This was an amazing result, because it was exactly correct, despite being based on a complete misunderstanding of the nature of heat! "

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7 hours ago, Tom Booth said:

I can see your point to a degree, but I believe convective cooling is a huge factor. Otherwise what use would any insulation be anywhere? Why do people insulated their homes, attics, wear coats, use blankets etc. except to reduce convective cooling.

And yet your engine still runs. Therefore there is still a significant thermal gradient across the device.

7 hours ago, Tom Booth said:

On what basis do you draw the conclusion that engines of this type do not approach "the carnot limit"?

Because they have significant losses over an ideal isentropic process. In addition to the usual friction losses, they feature approximately isothermal expansion and compression stages that are a lot less efficient than the corresponding approximately adiabatic stages employed in turbines for example; mixing of warm and cold working fluid occurs around and through the displacer piston; and the kinetic energy of your aforementioned convection currents has to come from somewhere.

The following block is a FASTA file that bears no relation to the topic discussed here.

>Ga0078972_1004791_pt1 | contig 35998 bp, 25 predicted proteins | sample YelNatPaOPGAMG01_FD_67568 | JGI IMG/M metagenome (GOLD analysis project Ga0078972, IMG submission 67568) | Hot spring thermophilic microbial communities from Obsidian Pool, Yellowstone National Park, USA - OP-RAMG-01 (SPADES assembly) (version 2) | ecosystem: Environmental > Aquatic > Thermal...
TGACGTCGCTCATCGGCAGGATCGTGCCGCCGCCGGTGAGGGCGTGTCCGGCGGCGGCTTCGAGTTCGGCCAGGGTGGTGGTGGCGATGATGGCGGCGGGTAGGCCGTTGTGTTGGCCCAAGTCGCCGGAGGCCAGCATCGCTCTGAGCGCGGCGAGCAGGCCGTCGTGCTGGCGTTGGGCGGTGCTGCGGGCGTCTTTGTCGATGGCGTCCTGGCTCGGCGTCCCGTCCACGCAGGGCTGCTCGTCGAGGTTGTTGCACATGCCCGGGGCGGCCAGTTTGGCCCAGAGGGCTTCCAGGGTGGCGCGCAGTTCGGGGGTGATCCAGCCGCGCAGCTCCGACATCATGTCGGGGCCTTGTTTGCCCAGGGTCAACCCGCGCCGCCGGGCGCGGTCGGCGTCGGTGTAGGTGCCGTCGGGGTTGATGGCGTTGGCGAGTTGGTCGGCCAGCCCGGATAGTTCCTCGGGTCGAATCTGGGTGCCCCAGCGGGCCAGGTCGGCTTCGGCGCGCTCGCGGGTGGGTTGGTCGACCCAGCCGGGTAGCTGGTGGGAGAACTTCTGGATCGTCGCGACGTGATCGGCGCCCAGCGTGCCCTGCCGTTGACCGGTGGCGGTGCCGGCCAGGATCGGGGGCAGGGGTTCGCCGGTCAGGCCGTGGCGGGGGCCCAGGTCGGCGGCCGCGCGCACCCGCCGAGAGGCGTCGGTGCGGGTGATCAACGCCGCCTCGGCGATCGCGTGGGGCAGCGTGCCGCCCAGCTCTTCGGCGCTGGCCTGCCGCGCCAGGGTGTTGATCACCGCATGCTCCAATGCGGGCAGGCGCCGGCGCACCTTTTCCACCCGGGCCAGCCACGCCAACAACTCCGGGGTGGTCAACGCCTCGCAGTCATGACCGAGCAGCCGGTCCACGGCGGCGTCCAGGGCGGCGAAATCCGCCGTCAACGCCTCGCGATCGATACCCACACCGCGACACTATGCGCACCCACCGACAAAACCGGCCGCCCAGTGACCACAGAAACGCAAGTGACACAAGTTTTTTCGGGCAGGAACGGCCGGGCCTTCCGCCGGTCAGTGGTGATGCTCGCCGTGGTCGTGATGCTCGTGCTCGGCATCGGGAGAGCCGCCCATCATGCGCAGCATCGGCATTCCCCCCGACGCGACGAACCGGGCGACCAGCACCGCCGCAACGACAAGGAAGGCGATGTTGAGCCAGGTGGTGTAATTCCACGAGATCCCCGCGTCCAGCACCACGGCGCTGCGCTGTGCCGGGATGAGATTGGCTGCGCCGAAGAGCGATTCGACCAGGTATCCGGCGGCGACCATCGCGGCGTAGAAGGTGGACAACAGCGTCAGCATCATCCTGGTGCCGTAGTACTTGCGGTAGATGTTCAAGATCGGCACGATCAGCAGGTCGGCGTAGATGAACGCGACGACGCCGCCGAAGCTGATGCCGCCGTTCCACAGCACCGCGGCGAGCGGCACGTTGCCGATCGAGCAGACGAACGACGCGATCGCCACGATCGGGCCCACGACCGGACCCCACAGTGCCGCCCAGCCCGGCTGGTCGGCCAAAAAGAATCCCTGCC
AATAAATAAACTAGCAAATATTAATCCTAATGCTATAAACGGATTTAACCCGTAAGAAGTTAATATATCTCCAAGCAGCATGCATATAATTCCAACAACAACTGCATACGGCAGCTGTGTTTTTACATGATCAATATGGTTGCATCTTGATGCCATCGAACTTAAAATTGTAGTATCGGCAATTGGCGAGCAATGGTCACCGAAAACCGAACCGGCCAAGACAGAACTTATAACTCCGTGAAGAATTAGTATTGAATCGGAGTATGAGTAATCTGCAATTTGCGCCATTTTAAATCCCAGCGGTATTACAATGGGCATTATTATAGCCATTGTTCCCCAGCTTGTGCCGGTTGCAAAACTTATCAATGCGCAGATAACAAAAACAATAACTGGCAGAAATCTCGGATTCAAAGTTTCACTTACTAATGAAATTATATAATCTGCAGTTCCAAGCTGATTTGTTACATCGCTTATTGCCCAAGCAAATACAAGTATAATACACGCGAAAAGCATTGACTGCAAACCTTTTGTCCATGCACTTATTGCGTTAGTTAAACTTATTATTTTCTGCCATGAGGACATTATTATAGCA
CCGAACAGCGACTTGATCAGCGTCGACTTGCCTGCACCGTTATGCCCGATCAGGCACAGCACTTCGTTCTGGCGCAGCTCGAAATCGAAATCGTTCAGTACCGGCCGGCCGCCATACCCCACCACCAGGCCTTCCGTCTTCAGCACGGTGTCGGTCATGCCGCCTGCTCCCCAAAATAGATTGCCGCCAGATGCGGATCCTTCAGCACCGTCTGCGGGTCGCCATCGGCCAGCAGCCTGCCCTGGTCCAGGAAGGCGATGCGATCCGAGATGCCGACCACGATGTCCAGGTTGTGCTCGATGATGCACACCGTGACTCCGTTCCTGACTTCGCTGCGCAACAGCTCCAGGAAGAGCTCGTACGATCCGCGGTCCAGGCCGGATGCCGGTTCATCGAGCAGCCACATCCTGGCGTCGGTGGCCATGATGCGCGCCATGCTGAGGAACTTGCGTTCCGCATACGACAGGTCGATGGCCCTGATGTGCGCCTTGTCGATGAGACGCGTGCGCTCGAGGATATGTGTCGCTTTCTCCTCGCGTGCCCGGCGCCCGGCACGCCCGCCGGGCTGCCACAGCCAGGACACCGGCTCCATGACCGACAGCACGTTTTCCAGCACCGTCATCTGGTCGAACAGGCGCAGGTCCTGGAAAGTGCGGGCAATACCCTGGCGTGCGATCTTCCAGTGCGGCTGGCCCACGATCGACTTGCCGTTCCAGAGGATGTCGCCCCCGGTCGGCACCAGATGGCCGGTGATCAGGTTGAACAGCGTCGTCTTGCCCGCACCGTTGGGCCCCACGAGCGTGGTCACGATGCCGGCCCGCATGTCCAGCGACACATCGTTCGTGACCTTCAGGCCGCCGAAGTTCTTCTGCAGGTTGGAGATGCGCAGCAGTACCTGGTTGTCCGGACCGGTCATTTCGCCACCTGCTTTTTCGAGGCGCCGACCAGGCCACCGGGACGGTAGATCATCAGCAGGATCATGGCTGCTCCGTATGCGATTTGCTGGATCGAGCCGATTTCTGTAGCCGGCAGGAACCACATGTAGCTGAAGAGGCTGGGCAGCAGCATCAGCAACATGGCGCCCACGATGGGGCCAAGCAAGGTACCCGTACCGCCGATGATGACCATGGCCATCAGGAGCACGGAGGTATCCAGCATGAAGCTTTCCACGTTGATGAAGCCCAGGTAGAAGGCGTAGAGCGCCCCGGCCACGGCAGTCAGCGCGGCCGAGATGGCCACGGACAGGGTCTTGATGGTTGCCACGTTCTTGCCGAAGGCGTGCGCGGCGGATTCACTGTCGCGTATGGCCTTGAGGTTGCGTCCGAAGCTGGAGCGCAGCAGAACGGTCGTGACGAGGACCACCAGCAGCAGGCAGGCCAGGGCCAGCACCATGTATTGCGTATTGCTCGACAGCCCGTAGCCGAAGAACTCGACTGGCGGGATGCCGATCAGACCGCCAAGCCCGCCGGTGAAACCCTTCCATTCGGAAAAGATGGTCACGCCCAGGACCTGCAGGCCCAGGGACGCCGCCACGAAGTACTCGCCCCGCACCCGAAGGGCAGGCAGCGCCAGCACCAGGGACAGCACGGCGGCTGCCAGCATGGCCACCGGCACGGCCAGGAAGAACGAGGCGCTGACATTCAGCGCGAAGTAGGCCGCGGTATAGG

8 hours ago, Tom Booth said:

In what way is that anything more than your personal opinion?

How could this "Carnot limit" ever be tested objectively by actual experiment?

As far as I've been able to determine it (the Carnot limit) is nothing more than an unverified supposition. Where and when and how has it ever been empirically demonstrated?

710163850_testcurves.thumb.jpg.7e0290d31d40d340bfda8465be84556a.jpg

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https://galileo.phys.virginia.edu/classes/152.mf1i.spring02/CarnotEngine.htm

 

My question is; how was it ever determined, experimentally or otherwise that this equation, admittedly based on "a complete misunderstanding of the nature of heat" happened to be "exactly correct" ?

I could find absolutely no record whatsoever of any such experimental verification or even rational justification for such a conclusion.

The equation itself is nothing other than the calculation of the temperature difference. A reiteration of Carnot's "fall of Caloric" nonsense in mathematical form, slightly obfuscated by being put into the form of a percentage of the absolute temperature scale.

At any rate, encountering such paucity of any concrete empirical verification for this preposterous equation and conclusions derived therefrom, I decided to conduct a few simple experiments myself.

So far, I do not see any evidence of the tremendous amount of "waste heat" from any of my heat engines that is supposed to be there.

In fact, taking away the means of disposal of waste heat to a sink appears to have no detrimental effect on the engine. How can that be explained?

Insulators are really conductors?

13 minutes ago, sethoflagos said:

 

710163850_testcurves.thumb.jpg.7e0290d31d40d340bfda8465be84556a.jpg

Turbines are not actual heat engines.